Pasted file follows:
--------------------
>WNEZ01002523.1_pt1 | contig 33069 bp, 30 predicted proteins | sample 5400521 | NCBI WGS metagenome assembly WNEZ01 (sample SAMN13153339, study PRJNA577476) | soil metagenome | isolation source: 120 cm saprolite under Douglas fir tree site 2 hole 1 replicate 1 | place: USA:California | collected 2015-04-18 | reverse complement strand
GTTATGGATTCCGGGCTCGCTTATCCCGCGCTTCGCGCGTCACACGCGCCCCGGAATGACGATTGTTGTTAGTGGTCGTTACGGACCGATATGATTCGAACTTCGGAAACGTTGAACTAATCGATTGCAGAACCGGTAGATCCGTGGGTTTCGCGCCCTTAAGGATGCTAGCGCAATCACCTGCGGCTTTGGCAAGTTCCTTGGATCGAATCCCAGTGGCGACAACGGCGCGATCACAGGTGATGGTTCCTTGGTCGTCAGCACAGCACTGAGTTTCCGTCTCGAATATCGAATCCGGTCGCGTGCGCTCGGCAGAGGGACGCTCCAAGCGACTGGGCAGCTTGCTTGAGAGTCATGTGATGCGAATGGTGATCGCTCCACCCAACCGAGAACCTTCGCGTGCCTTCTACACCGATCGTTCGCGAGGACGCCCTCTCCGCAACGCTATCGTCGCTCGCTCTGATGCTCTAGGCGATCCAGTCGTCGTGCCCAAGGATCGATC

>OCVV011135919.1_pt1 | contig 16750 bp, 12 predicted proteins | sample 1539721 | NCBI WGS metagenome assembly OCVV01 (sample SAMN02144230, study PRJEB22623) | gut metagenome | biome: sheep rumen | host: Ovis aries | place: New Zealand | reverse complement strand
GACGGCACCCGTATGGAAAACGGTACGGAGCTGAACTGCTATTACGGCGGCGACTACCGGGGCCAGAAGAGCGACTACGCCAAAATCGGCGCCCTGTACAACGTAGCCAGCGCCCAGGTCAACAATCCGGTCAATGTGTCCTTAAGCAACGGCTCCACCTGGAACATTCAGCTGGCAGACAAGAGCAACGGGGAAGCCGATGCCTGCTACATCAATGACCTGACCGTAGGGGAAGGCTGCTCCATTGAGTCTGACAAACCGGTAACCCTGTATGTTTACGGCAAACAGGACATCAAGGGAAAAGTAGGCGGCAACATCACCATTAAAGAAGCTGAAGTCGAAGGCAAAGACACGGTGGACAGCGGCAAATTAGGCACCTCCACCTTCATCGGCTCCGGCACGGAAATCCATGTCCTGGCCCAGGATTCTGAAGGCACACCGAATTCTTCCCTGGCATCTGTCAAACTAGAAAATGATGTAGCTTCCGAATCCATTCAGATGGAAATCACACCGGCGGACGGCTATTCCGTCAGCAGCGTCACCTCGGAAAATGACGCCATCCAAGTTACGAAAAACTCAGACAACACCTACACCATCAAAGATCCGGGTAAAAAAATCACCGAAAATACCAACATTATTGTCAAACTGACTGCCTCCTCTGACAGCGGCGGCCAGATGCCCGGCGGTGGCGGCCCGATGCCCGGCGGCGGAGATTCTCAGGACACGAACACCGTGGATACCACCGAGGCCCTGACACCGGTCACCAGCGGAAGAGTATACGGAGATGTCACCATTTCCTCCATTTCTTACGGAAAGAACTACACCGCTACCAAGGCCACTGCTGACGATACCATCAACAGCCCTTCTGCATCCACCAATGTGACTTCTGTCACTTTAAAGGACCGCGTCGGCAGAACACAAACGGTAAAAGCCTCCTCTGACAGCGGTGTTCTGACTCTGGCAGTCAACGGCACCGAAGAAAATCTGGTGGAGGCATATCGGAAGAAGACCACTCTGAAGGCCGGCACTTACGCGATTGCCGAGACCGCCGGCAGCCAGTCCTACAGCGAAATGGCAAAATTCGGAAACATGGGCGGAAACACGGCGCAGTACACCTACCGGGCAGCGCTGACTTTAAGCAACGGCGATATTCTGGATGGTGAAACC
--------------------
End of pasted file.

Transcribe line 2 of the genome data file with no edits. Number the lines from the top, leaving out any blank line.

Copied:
GTTATGGATTCCGGGCTCGCTTATCCCGCGCTTCGCGCGTCACACGCGCCCCGGAATGACGATTGTTGTTAGTGGTCGTTACGGACCGATATGATTCGAACTTCGGAAACGTTGAACTAATCGATTGCAGAACCGGTAGATCCGTGGGTTTCGCGCCCTTAAGGATGCTAGCGCAATCACCTGCGGCTTTGGCAAGTTCCTTGGATCGAATCCCAGTGGCGACAACGGCGCGATCACAGGTGATGGTTCCTTGGTCGTCAGCACAGCACTGAGTTTCCGTCTCGAATATCGAATCCGGTCGCGTGCGCTCGGCAGAGGGACGCTCCAAGCGACTGGGCAGCTTGCTTGAGAGTCATGTGATGCGAATGGTGATCGCTCCACCCAACCGAGAACCTTCGCGTGCCTTCTACACCGATCGTTCGCGAGGACGCCCTCTCCGCAACGCTATCGTCGCTCGCTCTGATGCTCTAGGCGATCCAGTCGTCGTGCCCAAGGATCGATC